Margaret Zhang has been mastering the ballet trend well before we saw its influence across sneakers or swimsuits. But you might have never guessed it from looking at the street style star. The Australia-born photographer and creative director made a splash when her blog Shine by Three launched in 2009, and subsequently, every Fashion Week after, as her unique layering and use of colour and pattern made her fodder for every photographer standing outside the runway. But a major dance influence came into play much earlier for Zhang, informing pretty much every outfit we’ve ever seen on the 24-year-old and preceding the 2017 It trend by decades.
Zhang studied ballet from a very young ago but stepped away from her rigorous training at 16 right before she started her website. However, the rehearsal mentality and discipline stuck, not to mention an appreciation for layered pieces, easy silhouettes, and fabrics that move. “Most traditional ballet training really trains you to be very feminine,” she explains, adding that her POV has shifted to be “more boyish and a little more tailored,” but it’s just as connected to her training.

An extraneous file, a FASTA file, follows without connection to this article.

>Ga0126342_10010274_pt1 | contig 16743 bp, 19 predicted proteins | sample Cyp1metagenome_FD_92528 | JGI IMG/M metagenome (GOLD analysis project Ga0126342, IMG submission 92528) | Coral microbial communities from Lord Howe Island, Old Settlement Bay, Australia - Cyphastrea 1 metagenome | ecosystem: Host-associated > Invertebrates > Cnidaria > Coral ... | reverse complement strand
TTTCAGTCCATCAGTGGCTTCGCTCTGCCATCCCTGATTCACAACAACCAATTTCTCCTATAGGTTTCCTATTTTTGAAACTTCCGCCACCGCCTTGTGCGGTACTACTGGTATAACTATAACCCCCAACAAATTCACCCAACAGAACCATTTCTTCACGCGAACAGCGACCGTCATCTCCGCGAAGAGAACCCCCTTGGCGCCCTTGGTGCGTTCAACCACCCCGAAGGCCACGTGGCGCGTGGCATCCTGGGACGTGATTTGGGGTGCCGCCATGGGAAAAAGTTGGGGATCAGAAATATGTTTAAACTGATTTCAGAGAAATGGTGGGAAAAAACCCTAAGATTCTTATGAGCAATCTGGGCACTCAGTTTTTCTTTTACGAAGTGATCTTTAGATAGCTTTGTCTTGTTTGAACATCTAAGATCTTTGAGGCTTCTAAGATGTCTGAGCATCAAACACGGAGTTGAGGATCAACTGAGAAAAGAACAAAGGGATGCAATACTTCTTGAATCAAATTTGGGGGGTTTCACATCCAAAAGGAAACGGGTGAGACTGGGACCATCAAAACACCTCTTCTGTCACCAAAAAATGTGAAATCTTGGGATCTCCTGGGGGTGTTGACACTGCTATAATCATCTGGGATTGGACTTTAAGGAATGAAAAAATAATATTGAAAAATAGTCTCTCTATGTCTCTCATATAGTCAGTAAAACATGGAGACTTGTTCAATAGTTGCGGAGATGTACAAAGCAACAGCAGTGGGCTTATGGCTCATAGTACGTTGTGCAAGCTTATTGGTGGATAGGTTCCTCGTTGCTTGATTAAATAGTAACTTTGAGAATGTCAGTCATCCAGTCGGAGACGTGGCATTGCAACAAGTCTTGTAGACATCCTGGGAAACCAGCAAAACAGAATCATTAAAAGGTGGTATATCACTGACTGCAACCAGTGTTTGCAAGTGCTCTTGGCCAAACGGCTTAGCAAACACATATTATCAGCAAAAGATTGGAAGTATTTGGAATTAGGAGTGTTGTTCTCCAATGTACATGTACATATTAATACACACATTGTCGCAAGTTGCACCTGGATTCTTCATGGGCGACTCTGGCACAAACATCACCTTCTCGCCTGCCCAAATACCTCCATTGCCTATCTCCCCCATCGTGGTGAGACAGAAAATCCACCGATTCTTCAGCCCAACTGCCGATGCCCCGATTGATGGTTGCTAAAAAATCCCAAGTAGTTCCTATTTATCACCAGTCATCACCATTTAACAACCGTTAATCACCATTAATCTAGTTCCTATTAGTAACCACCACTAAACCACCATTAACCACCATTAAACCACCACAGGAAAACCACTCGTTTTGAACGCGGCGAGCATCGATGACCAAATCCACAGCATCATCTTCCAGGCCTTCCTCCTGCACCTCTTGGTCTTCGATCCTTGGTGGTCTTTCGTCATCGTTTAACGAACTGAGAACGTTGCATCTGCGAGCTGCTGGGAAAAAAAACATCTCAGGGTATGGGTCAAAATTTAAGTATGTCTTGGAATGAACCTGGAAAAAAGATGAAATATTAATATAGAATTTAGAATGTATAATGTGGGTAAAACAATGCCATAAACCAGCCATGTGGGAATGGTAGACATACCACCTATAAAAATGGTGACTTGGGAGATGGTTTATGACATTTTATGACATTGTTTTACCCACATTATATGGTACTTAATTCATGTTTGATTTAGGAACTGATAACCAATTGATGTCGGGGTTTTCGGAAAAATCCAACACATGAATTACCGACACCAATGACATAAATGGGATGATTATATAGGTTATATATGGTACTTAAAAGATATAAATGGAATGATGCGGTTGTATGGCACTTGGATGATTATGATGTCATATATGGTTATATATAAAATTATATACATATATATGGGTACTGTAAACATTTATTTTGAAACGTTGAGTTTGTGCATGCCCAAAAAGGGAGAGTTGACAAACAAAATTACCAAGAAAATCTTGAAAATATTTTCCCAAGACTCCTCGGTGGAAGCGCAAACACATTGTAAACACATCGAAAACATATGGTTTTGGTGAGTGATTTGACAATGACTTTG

Below, Zhang told us a bit more about what makes ballet such a powerful point of reference for fashion, all while demonstrating four inspiring head-to-toe ensembles anyone—even those with two left feet—can re-create.
Take a look at Zhang’s impeccable outfits below.
WHO WHAT WEAR: What are your very first memories of fashion?
MARGARET ZHANG: All of my fashion—I hate the word inspiration, but—inspiration comes from when I grew up training to be a ballet dancer. More so the movement than the physical garments, although the tights and the leotard situation is very on-trend right now.
WWW: Totally. The ballet trend is huge right now, but that’s not something we really associate with you. Why does a different type of silhouette appeal to you more?